• Trustees Corporate Supervision

Jul 11, 2019

The LF Woodford Equity Income Fund Suspension - Part 1

Liquidity Mismatch Engulfs Famed Managed Fund

The LF Woodford Equity Income Fund Saga - Part 1

Countdown to Crisis: Timespan 2 June 2014 to 3 June 2019

A prominent British retail managed fund has fallen into strife, in the process triggering serious questions about the way in which such financial products should be managed and regulated.  The case of the LF Woodford Equity Income Fund (WEIF) has raised concerns about why such a closely monitored and apparently compliant managed fund was abruptly forced to suspend investor trading in its shares due to an asset liquidity crisis.  In the first section of two articles, we examine how WEIF’s crisis was brought about by the investment manager’s decisions.  In the second part, we will consider issues arising around the supervision of the fund by related parties and the regulator.  

WEIF was launched in tandem with the Woodford Equity Income Feeder Fund (WEIFF) as a British open-ended UCITS fund on 2 June 2014. Billed as the “original Woodford fund”, WEIF is pitched at UK-based investors.  The related and dependent WEIFF is designed to channel offshore investor funds into WEIF.  Key parties involved in WEIF are Link Fund Solutions Limited (Link) acting as the authorized corporate director, which is a complex, omnibus role that in New Zealand’s financial markets environment would translate into a combination of fund promoter, manager, supervisor, custodian, middle-and back office, administrator, and registry.  Another party is Northern Trust Global Services SE (Northern Trust), which acts as the depositary in holding WEIF’s assets and exercises independent governance and oversight of some of the functions of Link such as fund trading suspensions and listing of shares on stock markets.  Link appointed Woodford Asset Management Limited (WIM) as the investment manager of WEIF.  Link and not WIM is accountable as the fund operator to the regulator, the City of London’s Financial Conduct Authority (FCA), and is responsible for ensuring that WIM adheres to WEIF’s investment mandate.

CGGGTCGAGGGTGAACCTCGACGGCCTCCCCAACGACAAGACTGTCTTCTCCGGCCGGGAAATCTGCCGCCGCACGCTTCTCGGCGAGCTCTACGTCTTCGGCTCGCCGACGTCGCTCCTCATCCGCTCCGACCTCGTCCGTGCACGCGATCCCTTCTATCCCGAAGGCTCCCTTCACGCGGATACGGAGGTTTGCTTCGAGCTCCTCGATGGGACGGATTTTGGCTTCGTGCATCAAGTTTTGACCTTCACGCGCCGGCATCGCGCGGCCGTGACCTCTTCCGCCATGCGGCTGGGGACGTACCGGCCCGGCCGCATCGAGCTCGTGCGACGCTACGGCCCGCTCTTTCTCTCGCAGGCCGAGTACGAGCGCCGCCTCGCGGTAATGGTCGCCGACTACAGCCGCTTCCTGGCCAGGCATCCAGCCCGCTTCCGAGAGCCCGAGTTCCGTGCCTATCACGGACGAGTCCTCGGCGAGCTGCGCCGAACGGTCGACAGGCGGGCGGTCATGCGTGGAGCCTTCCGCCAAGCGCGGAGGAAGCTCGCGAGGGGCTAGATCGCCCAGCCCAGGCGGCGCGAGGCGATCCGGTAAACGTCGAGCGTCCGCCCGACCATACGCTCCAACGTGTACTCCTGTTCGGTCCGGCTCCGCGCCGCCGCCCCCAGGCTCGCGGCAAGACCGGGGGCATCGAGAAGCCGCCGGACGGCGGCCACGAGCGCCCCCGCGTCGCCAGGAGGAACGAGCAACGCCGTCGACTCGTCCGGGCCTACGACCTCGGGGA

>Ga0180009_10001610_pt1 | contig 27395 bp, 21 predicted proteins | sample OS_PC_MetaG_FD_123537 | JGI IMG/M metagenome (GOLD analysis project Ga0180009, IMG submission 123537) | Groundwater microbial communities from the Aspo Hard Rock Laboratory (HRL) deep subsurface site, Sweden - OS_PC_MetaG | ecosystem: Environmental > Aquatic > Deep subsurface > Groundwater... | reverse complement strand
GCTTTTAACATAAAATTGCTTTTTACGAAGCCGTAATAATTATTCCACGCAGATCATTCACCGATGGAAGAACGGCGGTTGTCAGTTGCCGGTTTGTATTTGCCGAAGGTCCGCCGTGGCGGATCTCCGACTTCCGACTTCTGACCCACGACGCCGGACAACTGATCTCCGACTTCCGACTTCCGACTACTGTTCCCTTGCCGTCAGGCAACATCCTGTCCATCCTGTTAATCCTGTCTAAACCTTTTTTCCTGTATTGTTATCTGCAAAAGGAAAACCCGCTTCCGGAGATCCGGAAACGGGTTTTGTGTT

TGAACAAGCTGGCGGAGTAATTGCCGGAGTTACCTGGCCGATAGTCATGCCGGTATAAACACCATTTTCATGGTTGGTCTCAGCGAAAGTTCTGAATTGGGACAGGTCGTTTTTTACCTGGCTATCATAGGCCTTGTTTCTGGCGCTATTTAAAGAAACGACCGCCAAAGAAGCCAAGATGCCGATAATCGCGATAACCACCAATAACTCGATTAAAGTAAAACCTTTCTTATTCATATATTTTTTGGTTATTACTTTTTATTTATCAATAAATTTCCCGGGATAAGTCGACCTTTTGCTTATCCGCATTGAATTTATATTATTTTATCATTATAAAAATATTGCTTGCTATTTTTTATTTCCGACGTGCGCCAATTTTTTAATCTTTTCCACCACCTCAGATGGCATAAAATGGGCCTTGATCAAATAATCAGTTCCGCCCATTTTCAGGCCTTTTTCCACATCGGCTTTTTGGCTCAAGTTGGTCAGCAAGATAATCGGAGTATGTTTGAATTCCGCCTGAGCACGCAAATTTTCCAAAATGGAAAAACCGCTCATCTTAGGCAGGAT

The LF Woodford Equity Income Fund in Summary*

 Fund manager

 Link Fund Solutions Limited


 Northern Trust Global Services SE

 Investment manager

 Woodford Investment Management Limited

 Portfolio manager

 Neil Woodford




 IA UK All Companies


 FTSE All Share Index


 2 June 2014



 Investment objectives

 To provide a reasonable level of income     together with capital growth. This will be     achieved by investing primarily in UK listed   companies.

 Return expectation

 High single-digit annualized returns over the   long term (with a lower proportion of   total return derived from income).